[At Akenside and Spence’s we frequently entertain the tales of travellers. It lifts the heart. Why, only recently, a fellow came in to tell us of his marches around the Border Marches (see our last post). But Allan Ingram takes us far further afield: to New Zealand!]
The Lion has been flying south, mane-numbingly, mind-tanglingly south, hour after hour, day after seeming day, time zone after time zone, across countries and continents, seas and gulfs, meal-tray after meal-tray, Europe, Middle East, Dubai, Singapore, India, Australia, day, night, day, night until morning at last in Melbourne, there to linger a while in a departure lounge the size of a cupboard, squeezed behind a Chinese takeaway, before finally boarding a flight to Wellington and the end – or beginning – of it all: to meet with our Canadian Correspondent, herself fresh from an eternity of travel across the Pacific, and gnaw happily together over a bone or two in one of the bars on Cuba Street. The purpose of this upheaval? A conference of the Romantic Studies Association of Australasia (Leonine Branch). The Lion has always enjoyed flirting with Romanticism, and does so again in these southern climes: we mumble over Keats, worry at Shelley, growl gently around Godwin, eat the highly agreeable conference food, share affability over the local wine. Lions from the Pacific ring – Singapore, Taiwan, Hong Kong, the Philippines, and the big reserves of Australia and New Zealand – are every bit as dedicated to good things (including the coffee – though not, of course, up to our normal Akenside and Spence expectations) as their Northern counterparts, and a pleasurable level of pride enthusiasm is soon established. A wonderful welcome at Victoria University’s Maori Lodge – Te Herenga Waka Marae: such elegance, such presence, such artwork, such traditional rubbing together of noses! And then we confer, we laugh, we Roar – some with our unfamiliar northern hemisphere accents – we exchange business cards, we leave, and at last, the real prize of this long-haul visit, we tour!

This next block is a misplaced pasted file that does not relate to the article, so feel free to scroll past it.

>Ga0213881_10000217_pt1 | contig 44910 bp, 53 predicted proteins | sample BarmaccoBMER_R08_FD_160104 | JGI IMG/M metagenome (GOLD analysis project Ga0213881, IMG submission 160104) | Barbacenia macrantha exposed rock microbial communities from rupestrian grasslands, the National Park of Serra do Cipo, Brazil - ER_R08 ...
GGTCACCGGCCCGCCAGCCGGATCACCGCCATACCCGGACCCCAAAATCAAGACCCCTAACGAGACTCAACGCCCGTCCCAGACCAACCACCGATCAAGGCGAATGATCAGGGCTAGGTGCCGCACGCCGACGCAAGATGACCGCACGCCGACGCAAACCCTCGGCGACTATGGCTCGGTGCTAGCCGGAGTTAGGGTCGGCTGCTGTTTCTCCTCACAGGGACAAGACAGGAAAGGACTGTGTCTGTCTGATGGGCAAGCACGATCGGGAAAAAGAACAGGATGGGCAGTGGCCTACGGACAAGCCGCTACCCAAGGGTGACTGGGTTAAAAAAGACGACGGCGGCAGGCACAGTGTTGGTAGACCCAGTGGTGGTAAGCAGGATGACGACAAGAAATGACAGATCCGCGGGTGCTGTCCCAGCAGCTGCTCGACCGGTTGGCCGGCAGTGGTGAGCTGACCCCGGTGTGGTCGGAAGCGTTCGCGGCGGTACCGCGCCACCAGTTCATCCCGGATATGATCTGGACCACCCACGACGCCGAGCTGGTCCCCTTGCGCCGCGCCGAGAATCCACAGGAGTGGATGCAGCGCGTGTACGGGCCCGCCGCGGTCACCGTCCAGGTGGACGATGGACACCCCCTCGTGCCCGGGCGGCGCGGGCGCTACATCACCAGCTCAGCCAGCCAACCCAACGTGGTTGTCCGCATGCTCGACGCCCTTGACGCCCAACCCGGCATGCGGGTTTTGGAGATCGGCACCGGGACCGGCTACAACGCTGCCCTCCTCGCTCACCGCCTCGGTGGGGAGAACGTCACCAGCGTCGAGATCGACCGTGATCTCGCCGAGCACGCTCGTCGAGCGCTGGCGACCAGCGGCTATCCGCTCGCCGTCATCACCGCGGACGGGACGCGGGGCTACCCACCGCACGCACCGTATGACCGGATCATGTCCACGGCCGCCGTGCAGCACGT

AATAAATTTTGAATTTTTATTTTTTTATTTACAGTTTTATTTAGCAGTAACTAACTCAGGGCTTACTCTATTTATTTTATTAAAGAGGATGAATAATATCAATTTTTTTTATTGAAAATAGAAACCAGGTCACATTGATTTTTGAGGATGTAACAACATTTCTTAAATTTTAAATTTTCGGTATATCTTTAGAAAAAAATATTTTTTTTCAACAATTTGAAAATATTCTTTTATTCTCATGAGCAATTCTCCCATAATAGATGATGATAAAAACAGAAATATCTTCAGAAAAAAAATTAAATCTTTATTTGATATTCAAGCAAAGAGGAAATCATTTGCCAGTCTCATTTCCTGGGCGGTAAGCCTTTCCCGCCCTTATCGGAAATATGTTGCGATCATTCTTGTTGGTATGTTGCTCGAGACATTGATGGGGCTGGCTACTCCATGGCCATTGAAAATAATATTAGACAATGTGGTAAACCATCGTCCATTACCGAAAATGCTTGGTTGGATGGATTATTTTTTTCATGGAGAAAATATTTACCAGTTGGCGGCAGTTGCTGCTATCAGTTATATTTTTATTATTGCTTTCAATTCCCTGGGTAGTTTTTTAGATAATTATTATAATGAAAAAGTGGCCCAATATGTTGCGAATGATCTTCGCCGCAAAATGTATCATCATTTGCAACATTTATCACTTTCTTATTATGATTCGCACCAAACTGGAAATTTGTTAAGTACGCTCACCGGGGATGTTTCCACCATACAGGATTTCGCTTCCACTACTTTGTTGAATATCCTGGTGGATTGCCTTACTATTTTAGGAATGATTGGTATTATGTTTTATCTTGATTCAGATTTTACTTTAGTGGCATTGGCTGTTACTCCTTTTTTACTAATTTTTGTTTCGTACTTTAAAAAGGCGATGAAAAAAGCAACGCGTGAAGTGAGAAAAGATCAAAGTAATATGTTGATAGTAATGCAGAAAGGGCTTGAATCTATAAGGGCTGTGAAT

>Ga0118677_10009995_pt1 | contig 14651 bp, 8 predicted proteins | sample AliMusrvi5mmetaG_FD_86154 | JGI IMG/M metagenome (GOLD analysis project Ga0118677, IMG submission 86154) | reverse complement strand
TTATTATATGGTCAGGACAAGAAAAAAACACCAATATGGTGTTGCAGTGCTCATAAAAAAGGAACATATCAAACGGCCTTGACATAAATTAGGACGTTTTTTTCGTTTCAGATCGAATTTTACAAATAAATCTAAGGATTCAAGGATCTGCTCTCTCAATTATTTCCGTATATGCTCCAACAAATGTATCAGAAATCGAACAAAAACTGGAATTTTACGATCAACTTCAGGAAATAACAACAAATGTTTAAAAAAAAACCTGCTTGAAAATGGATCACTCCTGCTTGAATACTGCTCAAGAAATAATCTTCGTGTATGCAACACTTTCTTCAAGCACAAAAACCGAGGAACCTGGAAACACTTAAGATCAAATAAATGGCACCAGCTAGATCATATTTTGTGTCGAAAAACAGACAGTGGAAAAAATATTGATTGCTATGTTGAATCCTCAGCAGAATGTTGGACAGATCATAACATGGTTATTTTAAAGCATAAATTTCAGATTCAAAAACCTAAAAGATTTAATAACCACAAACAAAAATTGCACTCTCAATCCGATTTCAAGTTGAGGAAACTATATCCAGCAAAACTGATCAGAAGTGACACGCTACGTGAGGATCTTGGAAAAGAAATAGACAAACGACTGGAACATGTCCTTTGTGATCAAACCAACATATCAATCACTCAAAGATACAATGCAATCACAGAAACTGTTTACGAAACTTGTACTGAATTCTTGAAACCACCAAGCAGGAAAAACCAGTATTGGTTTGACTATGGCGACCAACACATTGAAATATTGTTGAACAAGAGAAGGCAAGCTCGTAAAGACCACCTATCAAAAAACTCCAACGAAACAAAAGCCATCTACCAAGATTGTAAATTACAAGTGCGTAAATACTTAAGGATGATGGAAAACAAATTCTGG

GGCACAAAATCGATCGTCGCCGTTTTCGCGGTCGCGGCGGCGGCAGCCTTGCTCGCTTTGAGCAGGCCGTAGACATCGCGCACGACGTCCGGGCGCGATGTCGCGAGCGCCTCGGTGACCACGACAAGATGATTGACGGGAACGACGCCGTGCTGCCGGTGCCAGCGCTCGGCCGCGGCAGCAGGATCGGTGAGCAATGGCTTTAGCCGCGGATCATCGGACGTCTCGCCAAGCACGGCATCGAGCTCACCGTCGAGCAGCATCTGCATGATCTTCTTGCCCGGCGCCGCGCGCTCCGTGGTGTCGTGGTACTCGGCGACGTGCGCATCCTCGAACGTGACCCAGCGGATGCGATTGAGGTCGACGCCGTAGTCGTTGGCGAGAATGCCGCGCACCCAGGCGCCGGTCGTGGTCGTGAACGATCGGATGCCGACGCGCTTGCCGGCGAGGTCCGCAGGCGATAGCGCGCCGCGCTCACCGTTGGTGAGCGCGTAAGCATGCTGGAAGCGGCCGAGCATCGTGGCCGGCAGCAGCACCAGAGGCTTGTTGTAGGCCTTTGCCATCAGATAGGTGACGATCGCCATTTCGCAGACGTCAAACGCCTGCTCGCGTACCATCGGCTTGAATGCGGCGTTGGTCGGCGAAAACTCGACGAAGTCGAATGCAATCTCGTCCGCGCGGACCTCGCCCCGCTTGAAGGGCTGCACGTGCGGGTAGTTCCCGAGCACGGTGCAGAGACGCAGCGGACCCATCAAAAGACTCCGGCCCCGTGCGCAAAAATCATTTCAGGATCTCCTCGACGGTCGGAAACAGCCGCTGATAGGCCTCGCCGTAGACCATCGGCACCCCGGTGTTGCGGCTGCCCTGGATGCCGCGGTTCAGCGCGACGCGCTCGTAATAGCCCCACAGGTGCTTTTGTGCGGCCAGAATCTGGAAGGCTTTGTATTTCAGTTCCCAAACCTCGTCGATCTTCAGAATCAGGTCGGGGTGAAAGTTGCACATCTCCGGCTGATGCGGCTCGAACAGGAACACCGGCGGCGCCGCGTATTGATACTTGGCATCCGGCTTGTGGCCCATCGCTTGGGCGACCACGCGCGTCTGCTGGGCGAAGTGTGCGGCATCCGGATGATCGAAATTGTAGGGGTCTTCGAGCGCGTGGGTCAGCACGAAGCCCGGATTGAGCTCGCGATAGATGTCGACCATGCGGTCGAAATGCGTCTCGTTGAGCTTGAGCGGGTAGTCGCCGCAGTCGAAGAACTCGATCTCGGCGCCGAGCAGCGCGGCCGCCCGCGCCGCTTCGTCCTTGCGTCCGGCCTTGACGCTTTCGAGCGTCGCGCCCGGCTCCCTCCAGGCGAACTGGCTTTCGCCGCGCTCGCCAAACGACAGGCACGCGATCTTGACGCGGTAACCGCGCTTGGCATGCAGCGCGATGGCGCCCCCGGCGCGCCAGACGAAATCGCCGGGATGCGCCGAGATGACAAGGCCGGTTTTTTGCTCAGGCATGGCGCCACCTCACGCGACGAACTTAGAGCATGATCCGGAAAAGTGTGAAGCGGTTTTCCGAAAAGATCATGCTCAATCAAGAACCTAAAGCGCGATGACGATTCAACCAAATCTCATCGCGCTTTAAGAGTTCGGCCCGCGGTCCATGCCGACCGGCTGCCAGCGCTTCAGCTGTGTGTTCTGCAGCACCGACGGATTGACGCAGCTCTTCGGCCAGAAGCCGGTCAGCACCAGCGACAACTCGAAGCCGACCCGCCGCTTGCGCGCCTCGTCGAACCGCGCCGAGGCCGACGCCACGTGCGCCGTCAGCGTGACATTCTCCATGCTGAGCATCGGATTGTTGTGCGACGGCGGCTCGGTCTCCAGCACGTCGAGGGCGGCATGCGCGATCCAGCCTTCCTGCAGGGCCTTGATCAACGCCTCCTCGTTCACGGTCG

‘A Maori View of the Sea’
There are three official languages in New Zealand: English, Maori and Sign, but a fourth is also readily recognised and applauded: Roaring. We are welcomed wherever we go, whether our Roars are made with English or Canadian intonation: hotels, motels, restaurants, bars, all accommodate us with pleasure, meeting our particular needs, our distinctive taste in cuisine and our regal ways. A curious thing: beyond our Leonine conference, there are no Lions in New Zealand! Wildlife there is aplenty, of the most extraordinary kind, but the Lion is a real novelty – hence the kind reception to Roaring. It is applauded because, poor people, they so rarely get to hear it!
‘Not a Lion’
Geologically speaking (which the Lion, fortunately, is able to do), New Zealand’s two main islands are rather different nowadays, as different as chalk and cheese, as antelope and gnu, as Newcastle and Sunderland! The North Island is volcanic, with hot mud, geysers, landscape with holes and mountains that stand solitary. The South, in contrast, was largely glacial, leaving long lakes, carved valleys, mountains in ranges, the Southern Alps, and, to the east, wide open plains. It is apparent to the Lion that these twins have little in common, were probably never twins at all. They separated off with the ages from some continental elsewhere (doubtless from Oz, thinks the Lion, sagely), rising under different tectonic pressures, almost to one, never quite joining, finally (as final as geology ever gets) becoming a single political body, but with very distinct physical identities. Extraordinary, thinks the Lion – how very affable.
Being creatures that like to lounge and stretch, rather than bubble and gush, the Lions head south.